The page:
Monday, March 29, 2010

Galleries - NGG, ACMI. Afterthought: Viral Marketing

Visited ACMI and NGV a week ago. Had a look at the free stuff.

In NGV had a look at some ancient relics. Statues, pottery, idols, books. It's hard to imagine that some of these things are hundreds, even thousands of years old. If I found some of the vases in my backyard, I'd just think it was some junk from the 70's. I particularly like Aztec and Mayan things.

At ACMI I gravitated towards the sections relating to video games and the internet. There was a monitor with a few internet fads, known at Memes listed. I knew quite a few of them.

There was one meme that I looked up when I got home (which I hadn't heard of), which turned out to be a sort of ARG(Alternate reality game)/Viral Marketing thing. Not so much a game. But it was a series of videos posted on youtube by a user named "lonelygirl15" in the form of a video diary. Initially it seemed to be just a real life girl posting about her day to day stuff, until some people on a forum worked out that the girl was a New Zealand actress. It took them a long time to analyze all the videos to come to the conclusion that it was a staged piece of work. It then developed into a tv/web series with more than just diary posts.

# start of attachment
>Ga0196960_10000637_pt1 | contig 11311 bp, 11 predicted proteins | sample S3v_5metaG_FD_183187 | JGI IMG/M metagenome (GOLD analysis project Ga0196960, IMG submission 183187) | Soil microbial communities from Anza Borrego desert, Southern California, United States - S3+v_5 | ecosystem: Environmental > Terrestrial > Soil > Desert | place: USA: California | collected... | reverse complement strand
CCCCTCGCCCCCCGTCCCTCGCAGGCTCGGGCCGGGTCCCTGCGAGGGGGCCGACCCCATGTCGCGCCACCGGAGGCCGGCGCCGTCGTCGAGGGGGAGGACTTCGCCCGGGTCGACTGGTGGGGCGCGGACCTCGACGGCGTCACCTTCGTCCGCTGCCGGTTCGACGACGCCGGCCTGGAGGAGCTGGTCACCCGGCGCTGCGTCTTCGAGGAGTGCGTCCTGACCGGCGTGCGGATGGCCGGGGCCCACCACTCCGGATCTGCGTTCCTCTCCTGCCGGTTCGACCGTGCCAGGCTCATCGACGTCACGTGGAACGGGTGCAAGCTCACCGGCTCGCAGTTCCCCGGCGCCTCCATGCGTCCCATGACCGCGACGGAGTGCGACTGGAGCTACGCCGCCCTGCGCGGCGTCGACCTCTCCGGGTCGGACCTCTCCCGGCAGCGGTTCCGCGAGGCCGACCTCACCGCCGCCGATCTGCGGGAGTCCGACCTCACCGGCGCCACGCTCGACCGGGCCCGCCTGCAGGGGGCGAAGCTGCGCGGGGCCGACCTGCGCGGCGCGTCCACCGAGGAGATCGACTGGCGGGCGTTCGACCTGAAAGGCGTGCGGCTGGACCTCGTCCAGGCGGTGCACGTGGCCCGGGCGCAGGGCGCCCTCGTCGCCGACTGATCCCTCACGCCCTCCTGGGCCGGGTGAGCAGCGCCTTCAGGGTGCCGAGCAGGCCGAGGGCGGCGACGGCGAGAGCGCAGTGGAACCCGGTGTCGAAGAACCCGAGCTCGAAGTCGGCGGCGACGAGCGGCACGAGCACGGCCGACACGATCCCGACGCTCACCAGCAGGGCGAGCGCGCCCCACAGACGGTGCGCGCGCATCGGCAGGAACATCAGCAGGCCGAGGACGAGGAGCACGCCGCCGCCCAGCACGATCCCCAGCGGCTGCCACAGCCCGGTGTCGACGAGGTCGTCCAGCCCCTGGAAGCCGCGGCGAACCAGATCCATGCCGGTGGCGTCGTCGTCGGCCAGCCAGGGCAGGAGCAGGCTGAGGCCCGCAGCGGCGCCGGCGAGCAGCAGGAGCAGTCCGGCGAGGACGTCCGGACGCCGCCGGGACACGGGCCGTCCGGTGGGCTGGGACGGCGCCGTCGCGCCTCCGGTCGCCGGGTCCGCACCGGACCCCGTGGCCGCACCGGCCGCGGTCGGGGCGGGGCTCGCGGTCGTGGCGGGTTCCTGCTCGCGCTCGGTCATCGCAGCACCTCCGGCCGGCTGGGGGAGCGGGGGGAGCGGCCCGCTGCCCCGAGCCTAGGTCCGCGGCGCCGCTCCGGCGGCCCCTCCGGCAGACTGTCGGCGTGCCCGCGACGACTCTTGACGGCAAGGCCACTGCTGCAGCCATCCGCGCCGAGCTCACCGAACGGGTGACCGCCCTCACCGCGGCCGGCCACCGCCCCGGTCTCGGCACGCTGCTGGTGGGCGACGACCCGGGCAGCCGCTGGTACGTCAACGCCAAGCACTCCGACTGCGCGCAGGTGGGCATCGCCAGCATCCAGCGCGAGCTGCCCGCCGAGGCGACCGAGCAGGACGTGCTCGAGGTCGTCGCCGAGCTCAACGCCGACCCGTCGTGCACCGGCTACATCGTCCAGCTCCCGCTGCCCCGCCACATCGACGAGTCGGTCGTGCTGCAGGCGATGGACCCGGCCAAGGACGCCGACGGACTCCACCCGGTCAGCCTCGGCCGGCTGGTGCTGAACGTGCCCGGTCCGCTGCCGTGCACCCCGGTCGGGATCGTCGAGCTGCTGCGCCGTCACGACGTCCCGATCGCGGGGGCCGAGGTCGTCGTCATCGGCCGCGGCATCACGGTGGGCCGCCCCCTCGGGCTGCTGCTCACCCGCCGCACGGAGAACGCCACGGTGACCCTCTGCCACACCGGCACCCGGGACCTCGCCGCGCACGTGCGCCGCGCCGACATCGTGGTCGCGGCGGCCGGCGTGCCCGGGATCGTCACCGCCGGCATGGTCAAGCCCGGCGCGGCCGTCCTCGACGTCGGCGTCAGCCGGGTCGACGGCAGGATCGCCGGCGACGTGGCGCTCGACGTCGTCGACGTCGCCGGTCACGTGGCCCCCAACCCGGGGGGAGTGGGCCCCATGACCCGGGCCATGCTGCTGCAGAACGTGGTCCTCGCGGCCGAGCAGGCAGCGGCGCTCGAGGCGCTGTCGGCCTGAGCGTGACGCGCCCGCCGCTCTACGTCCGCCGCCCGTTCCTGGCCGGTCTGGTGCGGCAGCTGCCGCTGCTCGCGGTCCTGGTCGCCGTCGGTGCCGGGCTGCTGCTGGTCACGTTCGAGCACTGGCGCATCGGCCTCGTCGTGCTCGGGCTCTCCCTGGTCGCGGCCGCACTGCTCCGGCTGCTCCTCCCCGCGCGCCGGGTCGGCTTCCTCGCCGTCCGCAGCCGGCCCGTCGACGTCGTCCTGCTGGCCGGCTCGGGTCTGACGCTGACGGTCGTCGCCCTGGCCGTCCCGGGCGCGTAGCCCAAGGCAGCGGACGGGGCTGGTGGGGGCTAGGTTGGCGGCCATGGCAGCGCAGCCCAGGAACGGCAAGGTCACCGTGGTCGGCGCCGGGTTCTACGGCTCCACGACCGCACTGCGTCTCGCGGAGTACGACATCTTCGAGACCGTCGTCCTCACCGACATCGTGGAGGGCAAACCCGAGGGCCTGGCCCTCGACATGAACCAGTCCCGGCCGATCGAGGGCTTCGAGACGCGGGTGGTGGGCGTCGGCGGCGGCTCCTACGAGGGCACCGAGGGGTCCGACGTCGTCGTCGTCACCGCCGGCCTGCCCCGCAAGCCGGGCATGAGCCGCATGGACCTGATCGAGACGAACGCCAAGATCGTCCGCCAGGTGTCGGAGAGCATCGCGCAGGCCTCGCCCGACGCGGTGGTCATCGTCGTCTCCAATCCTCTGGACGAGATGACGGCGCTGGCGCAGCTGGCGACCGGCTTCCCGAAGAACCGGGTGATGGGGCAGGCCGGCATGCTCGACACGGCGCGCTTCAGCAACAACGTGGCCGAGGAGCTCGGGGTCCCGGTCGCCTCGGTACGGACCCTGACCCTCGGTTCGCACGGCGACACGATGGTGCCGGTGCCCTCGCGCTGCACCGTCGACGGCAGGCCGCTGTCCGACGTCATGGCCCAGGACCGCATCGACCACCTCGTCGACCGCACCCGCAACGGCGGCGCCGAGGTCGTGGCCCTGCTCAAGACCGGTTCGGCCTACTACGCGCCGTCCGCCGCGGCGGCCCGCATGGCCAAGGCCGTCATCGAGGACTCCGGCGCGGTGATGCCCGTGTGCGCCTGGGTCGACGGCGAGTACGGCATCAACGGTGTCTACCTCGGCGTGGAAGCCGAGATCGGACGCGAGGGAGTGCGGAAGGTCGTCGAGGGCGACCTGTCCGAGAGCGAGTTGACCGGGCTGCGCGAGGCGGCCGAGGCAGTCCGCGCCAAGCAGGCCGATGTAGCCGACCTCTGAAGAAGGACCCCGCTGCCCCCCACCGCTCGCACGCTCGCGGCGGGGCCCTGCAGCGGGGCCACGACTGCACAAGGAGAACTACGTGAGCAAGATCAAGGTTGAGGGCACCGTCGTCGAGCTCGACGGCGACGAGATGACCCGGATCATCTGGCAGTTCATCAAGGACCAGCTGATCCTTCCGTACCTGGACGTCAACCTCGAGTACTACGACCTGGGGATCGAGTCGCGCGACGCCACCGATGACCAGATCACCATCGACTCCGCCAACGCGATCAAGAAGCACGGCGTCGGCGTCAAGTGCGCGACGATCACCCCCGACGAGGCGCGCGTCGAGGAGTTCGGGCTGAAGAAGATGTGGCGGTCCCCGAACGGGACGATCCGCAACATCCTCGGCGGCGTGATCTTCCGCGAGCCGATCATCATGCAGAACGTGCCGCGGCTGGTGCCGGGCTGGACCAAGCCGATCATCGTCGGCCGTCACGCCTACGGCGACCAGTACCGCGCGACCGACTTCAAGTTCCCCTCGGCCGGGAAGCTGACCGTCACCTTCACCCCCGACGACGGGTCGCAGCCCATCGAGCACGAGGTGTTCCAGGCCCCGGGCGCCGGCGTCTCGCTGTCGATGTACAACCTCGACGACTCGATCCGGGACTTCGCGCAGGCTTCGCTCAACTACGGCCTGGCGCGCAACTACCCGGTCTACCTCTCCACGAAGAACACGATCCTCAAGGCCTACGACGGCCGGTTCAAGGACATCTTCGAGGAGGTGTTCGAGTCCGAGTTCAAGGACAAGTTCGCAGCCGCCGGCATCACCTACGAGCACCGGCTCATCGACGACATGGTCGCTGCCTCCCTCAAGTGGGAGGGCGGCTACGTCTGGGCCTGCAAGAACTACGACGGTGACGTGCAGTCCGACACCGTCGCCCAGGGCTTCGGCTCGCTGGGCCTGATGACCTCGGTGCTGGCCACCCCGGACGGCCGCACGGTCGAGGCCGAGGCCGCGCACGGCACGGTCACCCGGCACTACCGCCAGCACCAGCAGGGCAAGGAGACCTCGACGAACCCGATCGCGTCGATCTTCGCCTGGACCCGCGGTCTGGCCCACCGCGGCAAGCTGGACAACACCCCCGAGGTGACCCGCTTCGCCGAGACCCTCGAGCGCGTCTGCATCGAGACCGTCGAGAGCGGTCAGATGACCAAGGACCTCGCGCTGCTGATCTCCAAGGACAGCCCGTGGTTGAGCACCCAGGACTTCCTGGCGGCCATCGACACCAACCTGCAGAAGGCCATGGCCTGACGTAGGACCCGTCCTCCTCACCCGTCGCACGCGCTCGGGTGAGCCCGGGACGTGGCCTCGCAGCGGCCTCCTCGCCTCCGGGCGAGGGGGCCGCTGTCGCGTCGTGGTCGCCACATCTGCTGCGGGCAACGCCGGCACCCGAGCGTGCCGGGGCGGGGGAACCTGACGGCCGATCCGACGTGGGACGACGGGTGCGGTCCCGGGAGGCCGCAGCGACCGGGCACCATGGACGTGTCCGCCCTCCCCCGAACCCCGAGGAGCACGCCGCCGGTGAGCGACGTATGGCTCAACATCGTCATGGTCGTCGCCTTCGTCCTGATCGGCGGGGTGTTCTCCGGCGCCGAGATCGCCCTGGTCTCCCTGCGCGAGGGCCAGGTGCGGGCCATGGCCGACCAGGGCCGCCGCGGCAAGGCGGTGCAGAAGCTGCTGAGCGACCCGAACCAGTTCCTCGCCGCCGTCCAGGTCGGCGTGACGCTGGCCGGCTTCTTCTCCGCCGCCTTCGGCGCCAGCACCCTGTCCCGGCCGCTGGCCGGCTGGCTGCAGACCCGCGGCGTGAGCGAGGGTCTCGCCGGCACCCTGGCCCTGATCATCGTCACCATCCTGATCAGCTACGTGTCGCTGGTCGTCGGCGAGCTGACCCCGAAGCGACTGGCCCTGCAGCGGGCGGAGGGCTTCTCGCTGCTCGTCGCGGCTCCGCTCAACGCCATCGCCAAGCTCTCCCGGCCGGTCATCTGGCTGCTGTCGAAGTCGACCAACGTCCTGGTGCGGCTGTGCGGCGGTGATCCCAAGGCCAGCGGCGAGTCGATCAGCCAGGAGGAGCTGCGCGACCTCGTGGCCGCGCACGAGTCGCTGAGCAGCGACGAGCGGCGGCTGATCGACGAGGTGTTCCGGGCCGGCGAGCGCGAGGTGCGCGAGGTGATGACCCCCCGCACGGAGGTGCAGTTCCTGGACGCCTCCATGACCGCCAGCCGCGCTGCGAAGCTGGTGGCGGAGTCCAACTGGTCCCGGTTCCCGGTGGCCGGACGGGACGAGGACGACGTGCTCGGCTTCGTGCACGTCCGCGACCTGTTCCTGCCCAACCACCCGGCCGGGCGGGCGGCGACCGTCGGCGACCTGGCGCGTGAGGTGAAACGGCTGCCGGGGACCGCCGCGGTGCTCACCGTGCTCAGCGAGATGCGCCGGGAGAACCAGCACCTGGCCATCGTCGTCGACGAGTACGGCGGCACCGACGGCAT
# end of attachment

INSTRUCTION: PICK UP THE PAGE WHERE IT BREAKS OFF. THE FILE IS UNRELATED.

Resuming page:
I've become really interested in the concepts of viral marketing and ARG in the last few years after I saw the movie Cloverfield at the cinema. I loved the movie so much that I had to know more about it, on the internet I stumbled upon all the "easter eggs" in the movie, as well as web-only content that is seemingly posted by characters from the movie. The web only content can reveal more clues about the events that happened in the movie, even giving us more insight into characters that only play a small role.

I vaguely followed an ARG called "Junko Junsui" late last year. It was really exciting to watch a game unfold over the internet in real time. Waiting for clues and then for people to unlock them to advance the story. The story seemed to have ended with it open for more but currently it is in limbo. The original "in game" websites seem to be gradually going offline. However many people have posted the videos from the websites on youtube.

The internet has given birth to this new style of Alternate Reality storytelling. With the global platform, users from all over the world can collaborate their ideas. Games such as Junko Junsui required some multi-lingual detective work as the related websites were in English, Russian or Japanese. It was necessary to work together with people from other countries to find the answers to the clues that each website presented.

Currently I am following a series called "Marble Hornets" which is a mysterious video log from a boy named Jay, who is trying to figure out what happened to his friend Alex after viewing the footage from a film they were making. An urban myth character called "Slenderman" appears in the background of the videos and it gets really quite creepy! The series has been unfolding for the last year over Youtube and is still going.

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